Photos of the Bears’ first-round pick in 2016.
When the doors to Halas Hall swing open Tuesday morning for the start of the voluntary offseason workout program, the Bears are hopeful Leonard Floyd will already have taken a couple of steps toward a dominating year.
Floyd flashed glimpses of his massive raw talent in a rookie season in which he had seven sacks in 12 games. If the Bears are going to be substantially better on defense than they were during their three-win 2016 season, he has to be at the center of improvement.
The pass rush needs to reach new heights, ones not seen in many seasons, and that in turn should improve the woefully low takeaway totals they have suffered the last two years, following up a franchise-low 17 in 2015 with a more anemic 11 in 2016.
Floyd is the poster child for the pass rush and needs to be the star of the show on a team with veterans like Willie Young and Pernell McPhee. It’s not a difficult projection to make. Sure, it’s going to require a lot of hard work, but nothing has indicated Floyd isn’t up for that.
What should the Bears hope for?
Start with a better version of the Falcons’ Vic Beasley. He led the NFL with 15 1/2 sacks in his second season after managing only four as a rookie. Selected one pick after Bears wide receiver Kevin White in the 2015 draft, Beasley found the adjustment to the NFL challenging in his first season.
"It’s a big-boy league and I came into it as a rookie and a lot of things didn’t work out production-wise, but I kept faith and I kept working in the offseason," said Beasley, who finished with two more sacks than the Broncos’ Von Miller. "I spent a lot of time working on myself and coaches kept working with me and put me on the field and encouraged me and told me what I could be. The biggest thing, man, was just the experience."
The Bears will have to be playing with the lead an awful lot for Floyd to get 15-plus sacks like Beasley did for the NFC champion Falcons, but he has the same skills and a better frame. Beasley is just one of the many faces in a wave of young pass rushers to have success across the league. The Cardinals’ Markus Golden tied for third with 12 1/2 sacks in his second season. Like Beasley, he had four as a rookie. The Vikings’ Danielle Hunter also finished with 12 1/2 sacks after getting six as a rookie.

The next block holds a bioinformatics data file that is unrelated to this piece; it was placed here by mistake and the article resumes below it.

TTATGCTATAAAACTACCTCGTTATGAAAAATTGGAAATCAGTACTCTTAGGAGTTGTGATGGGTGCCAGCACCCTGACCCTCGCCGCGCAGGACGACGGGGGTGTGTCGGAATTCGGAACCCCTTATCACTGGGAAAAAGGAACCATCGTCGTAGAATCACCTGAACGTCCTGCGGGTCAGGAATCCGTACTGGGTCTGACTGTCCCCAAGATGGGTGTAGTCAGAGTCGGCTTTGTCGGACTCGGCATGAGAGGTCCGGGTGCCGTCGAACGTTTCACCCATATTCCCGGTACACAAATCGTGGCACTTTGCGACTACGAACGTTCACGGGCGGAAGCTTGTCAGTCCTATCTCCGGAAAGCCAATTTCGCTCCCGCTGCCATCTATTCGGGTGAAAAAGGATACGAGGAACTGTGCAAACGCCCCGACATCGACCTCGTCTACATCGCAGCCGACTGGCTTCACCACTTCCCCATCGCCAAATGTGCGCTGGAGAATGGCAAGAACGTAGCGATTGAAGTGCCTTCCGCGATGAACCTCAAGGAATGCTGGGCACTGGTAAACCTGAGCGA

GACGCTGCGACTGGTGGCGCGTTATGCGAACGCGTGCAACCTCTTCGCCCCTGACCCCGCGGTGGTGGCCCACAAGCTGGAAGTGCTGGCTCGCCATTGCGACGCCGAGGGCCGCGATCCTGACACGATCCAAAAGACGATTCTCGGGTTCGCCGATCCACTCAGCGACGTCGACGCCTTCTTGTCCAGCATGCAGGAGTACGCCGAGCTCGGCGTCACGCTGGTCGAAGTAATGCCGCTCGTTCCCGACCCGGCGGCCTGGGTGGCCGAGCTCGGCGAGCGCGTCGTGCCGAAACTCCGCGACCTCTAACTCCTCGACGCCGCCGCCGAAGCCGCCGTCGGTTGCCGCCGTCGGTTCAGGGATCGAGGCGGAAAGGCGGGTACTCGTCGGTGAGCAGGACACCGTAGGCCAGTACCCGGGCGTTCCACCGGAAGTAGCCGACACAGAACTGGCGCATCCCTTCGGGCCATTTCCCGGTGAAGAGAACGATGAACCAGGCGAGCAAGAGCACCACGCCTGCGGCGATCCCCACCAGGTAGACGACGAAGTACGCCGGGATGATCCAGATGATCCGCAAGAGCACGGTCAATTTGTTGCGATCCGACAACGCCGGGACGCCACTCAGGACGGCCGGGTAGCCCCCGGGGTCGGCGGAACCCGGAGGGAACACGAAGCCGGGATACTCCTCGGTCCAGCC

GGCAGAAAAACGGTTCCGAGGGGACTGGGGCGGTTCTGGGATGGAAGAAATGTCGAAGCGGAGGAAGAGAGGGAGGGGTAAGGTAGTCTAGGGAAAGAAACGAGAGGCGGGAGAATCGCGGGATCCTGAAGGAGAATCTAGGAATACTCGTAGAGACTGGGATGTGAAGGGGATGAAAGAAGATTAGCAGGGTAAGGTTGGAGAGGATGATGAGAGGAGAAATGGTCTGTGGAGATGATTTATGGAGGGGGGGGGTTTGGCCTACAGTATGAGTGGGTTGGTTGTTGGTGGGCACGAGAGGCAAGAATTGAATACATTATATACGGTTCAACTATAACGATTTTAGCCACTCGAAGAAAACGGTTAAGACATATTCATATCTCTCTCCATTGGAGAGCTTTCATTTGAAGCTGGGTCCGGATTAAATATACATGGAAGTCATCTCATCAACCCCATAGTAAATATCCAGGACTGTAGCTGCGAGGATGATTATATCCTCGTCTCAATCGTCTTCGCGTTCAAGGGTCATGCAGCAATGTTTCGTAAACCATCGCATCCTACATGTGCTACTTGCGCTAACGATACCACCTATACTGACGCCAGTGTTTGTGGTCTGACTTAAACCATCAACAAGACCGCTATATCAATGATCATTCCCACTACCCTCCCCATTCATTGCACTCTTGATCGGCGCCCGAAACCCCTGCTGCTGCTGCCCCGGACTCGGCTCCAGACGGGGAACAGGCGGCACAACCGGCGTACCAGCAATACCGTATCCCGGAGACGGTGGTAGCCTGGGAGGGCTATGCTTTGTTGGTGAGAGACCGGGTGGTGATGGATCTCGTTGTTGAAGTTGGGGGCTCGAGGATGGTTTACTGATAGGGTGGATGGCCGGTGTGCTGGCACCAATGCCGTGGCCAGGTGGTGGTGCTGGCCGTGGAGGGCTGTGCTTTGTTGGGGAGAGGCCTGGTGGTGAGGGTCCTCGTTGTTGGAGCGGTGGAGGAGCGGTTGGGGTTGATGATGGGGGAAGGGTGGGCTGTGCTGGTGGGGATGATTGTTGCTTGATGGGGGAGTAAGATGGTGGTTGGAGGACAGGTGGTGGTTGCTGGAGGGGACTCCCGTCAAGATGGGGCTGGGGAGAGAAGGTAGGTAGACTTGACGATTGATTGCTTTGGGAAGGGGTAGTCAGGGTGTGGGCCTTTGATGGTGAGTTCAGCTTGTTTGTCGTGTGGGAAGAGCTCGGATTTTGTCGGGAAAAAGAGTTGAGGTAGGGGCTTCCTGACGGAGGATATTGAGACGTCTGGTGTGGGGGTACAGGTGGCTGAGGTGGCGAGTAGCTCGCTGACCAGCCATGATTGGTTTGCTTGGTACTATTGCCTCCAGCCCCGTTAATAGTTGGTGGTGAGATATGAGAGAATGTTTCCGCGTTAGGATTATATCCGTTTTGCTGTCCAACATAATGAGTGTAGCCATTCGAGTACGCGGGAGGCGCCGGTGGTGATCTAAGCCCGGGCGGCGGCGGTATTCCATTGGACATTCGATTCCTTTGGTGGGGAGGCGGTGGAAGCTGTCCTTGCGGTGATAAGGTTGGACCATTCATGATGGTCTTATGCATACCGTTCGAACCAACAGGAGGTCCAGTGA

Dee Ford had 10 sacks in the Chiefs’ first 10 games. It was his third year, but he’d struggled and finished with only six sacks over 30 games in his first two seasons. He took off when the Chiefs needed him most — after Justin Houston suffered an injury.
Ford said opportunity — more playing time — was the biggest difference, but sources in Kansas City said he was playing with more confidence and a better grasp on what offenses were trying to do, all part of the maturation process.
"If you really look at my game, it hasn’t changed from college to now," Ford said. "I’ve gotten better at the same moves, but nothing really changed. It was a just the situation I was in. I was sitting back learning, which was the best option for me.
"I’ve watched Leonard play. He’s strong. He’s lighter. He needs mass, that little bit of mass will help him out as far as the initial impact. But he’s really good. I don’t want to say great yet. There are a lot of things he needs to learn, but once he does, he’ll be unstoppable because he is tall. I am a fan of him. I like him. He probably doubled my snaps from his rookie year."
Falcons coach Dan Quinn stressed the offseason was the time when Beasley was really able to self-scout and fine-tune his game, which, like Floyd’s, is based on speed and quickness off the edge.
"Like most guys, (Beasley) had high expectations to have a fantastic rookie year and then he found out it can be challenging," Quinn said. " ‘This tackle sets different from this one. How do I utilize my games here?’ So when the offseason came, there was a real shift and a real focus on finding the techniques that do well. ‘Here’s the things I need to improve on.’ He’s always had the speed to beat a guy to the punch, the way he can jump off the ball. Now, he added the counters into that, the use of pass-rush stunts in a better way, so the development from Year 1 to Year 2 was exactly like we hoped it would be."
Too much probably has been made of Floyd’s weight. The Bears list him at 6-foot-6, 240 pounds and it will be interesting to see if that changes after he hits the scales at some point this spring. But more important than his weight is improved upper-body strength. The ability to blend speed and power will make him a more dynamic threat. He needs to callus his body for the rigors of a 16-game schedule and, of course, he needs to play with his head up so he avoids running into teammates (see Akiem Hicks, a collision Floyd won’t win) and getting concussions.
Floyd was really only scratching the surface as a rookie, and with the knowledge of the big steps pass rushers can take entering Year 2, the Bears have to feel confident he can quickly become the centerpiece of the defense.
"First of all, John Fox knows what he’s looking at when he sees defensive players, especially edge rushers," said former Bear Julius Peppers, who is fifth on the NFL’s all-time sack list. "If they bring in defensive players, you can almost guarantee they’re going to be pretty good.
"Leonard Floyd is a lean, long guy who is athletic and can rush. I like his game a lot."